The Winchester Model 70 is a bolt action sporting rifle. It has an iconic place in American sporting culture and has been held in high regard by shooters since it was introduced in 1936, earning the moniker “The Rifleman’s Rifle”. The action has some design similarities to Mauser designs and it is a development of the earlier Winchester Model 54.
The Model 70 was originally manufactured by the Winchester Repeating Arms Company between 1936 and 1980. From the early 1980s until 2006, Winchester rifles were manufactured by U.S. Repeating Arms under an agreement with Olin Corporation, allowing USRA to use the Winchester name and logo. Model 70s were built in New Haven, Connecticut, from 1936 to 2006, when production ceased. In the fall of 2007, announcements were made that Model 70 production would resume, and, as of 2008, new Winchester Model 70 rifles are now being made by Fabrique Nationale in Columbia, SC.
The Winchester Model 70 series rifles are marketed as sniper rifles for military forces and law enforcement agencies under the Fabrique Nationale banner as the Special Police Rifle (SPR) and the Patrol Bolt Rifle (PBR).
The FN Special Police Rifle has the standard Winchester Model 70 rifle action, receiver and magazine system but the rifle is fitted with a heavier barrel and with the McMillan series tactical rifle stocks.
The FN Patrol Bolt Rifle has the standard features of the original Winchester Model 70 rifle but the rifle is designed for use by police officers in patrol cars with the rifle having a short and compact barrel so it would allow the rifle to be stored in a police car. The FN Patrol Bolt Rifle is also marketed with a compensator on the muzzle of the rifle’s barrel.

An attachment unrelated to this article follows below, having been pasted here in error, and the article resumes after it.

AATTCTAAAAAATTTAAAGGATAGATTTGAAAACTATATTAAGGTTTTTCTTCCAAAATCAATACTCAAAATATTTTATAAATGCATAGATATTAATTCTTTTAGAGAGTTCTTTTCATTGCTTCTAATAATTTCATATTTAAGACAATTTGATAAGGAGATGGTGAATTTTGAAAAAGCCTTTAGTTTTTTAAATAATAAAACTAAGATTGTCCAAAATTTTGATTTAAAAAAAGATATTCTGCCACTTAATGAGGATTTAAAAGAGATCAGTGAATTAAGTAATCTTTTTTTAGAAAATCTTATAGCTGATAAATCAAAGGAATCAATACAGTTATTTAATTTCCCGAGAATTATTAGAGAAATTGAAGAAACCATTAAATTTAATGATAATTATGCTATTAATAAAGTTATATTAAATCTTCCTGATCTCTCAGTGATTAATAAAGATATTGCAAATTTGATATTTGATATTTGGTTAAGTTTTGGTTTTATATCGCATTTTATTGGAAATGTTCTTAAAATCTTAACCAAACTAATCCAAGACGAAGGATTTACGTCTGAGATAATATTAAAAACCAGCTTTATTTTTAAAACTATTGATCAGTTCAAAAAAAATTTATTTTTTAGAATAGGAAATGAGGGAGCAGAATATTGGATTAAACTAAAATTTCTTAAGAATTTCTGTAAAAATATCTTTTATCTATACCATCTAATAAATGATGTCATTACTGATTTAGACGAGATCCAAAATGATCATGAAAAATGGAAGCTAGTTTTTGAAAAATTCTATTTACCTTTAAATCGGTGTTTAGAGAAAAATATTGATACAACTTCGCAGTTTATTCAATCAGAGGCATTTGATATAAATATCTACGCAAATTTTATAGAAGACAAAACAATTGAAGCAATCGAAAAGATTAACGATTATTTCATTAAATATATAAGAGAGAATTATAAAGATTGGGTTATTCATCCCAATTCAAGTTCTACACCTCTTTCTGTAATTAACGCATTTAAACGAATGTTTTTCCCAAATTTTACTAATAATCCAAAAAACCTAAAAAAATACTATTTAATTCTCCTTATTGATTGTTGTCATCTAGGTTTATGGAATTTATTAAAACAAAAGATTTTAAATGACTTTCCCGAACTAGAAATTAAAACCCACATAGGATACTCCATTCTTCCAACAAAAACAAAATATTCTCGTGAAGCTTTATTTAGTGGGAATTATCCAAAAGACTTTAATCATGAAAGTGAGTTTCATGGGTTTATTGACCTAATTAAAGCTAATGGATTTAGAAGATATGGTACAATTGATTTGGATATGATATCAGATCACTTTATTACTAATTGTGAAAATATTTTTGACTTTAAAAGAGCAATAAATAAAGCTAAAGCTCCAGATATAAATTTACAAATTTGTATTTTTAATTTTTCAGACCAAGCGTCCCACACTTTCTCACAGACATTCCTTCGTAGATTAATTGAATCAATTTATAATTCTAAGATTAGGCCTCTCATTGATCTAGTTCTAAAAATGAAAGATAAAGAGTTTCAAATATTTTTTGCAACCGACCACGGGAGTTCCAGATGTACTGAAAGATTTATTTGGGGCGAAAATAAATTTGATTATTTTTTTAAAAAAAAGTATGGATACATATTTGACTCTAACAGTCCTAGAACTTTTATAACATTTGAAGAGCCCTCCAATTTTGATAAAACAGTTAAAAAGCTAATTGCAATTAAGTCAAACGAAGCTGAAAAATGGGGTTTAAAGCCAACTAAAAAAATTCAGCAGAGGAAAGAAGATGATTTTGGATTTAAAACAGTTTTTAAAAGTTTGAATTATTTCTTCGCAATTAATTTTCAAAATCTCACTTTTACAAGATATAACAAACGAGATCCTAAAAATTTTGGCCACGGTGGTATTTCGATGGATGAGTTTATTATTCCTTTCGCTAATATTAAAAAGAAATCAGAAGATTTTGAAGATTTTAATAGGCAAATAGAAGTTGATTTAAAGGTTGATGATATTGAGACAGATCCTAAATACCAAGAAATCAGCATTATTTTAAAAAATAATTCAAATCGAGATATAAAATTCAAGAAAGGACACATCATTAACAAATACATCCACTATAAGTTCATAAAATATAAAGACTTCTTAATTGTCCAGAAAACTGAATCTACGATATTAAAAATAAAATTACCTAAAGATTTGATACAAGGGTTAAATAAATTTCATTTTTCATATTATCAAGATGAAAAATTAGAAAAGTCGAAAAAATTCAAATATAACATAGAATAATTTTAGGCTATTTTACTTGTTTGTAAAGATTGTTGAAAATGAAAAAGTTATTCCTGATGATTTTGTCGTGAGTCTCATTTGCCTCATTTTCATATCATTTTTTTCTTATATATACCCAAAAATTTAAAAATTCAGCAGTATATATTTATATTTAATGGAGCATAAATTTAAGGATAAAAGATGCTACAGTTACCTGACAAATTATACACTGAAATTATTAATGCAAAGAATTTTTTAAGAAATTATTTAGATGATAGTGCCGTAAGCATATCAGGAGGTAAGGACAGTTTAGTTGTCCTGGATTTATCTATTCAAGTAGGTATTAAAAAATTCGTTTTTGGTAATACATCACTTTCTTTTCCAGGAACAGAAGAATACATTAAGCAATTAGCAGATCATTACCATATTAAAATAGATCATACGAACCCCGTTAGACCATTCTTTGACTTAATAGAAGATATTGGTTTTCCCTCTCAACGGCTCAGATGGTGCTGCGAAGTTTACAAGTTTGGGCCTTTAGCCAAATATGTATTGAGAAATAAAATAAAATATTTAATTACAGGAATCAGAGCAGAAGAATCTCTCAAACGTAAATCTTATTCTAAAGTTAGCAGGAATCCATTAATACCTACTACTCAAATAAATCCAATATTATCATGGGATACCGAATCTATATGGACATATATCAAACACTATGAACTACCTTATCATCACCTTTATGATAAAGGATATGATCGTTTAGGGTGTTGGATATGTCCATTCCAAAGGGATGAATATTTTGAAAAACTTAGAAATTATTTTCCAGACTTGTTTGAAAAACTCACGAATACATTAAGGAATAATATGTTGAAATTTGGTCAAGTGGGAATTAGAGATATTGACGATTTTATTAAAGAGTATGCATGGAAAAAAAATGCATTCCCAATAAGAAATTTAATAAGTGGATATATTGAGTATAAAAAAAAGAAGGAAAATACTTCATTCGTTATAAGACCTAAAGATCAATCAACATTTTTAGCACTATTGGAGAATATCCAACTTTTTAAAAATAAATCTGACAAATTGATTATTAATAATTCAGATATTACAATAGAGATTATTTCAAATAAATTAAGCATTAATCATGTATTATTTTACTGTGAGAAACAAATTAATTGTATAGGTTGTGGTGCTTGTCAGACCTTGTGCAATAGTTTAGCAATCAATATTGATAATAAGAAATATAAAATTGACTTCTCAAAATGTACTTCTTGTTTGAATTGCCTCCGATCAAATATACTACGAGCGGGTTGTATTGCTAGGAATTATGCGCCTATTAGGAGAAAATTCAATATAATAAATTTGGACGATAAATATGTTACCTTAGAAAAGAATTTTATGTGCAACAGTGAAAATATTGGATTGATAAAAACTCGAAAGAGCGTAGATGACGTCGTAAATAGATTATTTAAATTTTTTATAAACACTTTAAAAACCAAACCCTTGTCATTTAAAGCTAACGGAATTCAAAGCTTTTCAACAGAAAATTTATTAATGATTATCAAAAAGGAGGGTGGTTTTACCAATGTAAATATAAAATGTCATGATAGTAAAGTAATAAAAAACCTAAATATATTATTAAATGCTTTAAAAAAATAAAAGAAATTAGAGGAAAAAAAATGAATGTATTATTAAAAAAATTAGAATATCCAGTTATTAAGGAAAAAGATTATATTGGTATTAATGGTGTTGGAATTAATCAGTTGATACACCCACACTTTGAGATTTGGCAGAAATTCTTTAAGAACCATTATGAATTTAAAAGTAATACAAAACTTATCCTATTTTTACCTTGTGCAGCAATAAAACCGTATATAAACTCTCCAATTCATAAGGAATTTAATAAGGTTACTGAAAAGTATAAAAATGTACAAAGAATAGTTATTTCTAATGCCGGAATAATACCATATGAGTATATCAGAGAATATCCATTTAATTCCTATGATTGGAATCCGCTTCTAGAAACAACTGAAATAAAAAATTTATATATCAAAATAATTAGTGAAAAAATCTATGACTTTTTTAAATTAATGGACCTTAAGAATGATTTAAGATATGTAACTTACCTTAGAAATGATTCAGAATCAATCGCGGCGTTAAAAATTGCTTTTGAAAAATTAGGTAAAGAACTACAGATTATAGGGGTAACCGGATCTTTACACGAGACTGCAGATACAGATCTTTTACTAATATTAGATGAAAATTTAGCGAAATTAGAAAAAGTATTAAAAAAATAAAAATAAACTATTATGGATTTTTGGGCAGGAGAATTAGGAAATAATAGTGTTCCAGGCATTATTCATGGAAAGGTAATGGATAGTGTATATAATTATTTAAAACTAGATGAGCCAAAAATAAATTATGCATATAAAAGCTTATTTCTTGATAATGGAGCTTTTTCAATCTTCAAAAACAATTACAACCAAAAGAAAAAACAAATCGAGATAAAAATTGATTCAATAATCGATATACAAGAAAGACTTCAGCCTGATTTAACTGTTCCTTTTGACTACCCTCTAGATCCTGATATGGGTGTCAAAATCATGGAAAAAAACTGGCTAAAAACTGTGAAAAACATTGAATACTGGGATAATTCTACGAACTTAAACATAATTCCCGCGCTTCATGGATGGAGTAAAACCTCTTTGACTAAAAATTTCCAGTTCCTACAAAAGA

The United States Marine Corps purchased 373 Model 70 rifles in May, 1942. Although the Marine Corps officially used only the M1 Garand and the 1903 Springfield as sniper rifles during the Second World War, “many Winchester Model 70s showed up at training camps and in actual field use during the Pacific campaign.” These rifles had 24-inch sporter barrels chambered for .30-06 Springfield. These rifles had serial numbers in the 41000 to 50000 range and were fitted with leaf sights and checkered stocks with steel butt plates, one-inch sling swivels, and leather slings. It has been reported that some of these rifles were equipped with 8X Unertl telescopic sights for limited unofficial use as sniper weapons on Guadalcanal and during the Korean War. Many of the surviving rifles, after reconditioning with heavier Douglas barrels and new stocks between 1956 and 1963 at the Marine Corps match rebuild shop in Albany, Georgia, were fitted with 8X Unertl sights from M1903A1 sniper rifles. The reconditioned rifles were used in competitive shooting matches; and the United States Army purchased approximately 200 new Model 70 National Match Rifles with medium heavy barrels for match use between 1954 and 1957. Many of the reconditioned Marine Corps match rifles were used by Marine Corps snipers during the early years of the Vietnam war with M72 match ammunition loaded with 173-grain boat-tailed bullets. A smaller number of the Army’s Model 70 rifles also saw combat use by Army snipers; and some were equipped with silencers for covert operations in Southeast Asia. These Model 70 rifles never achieved the status of a standard military weapon; but were used until replaced by the Remington Model 700 series bolt-action rifles which became the basis for the M40 series sniper rifle
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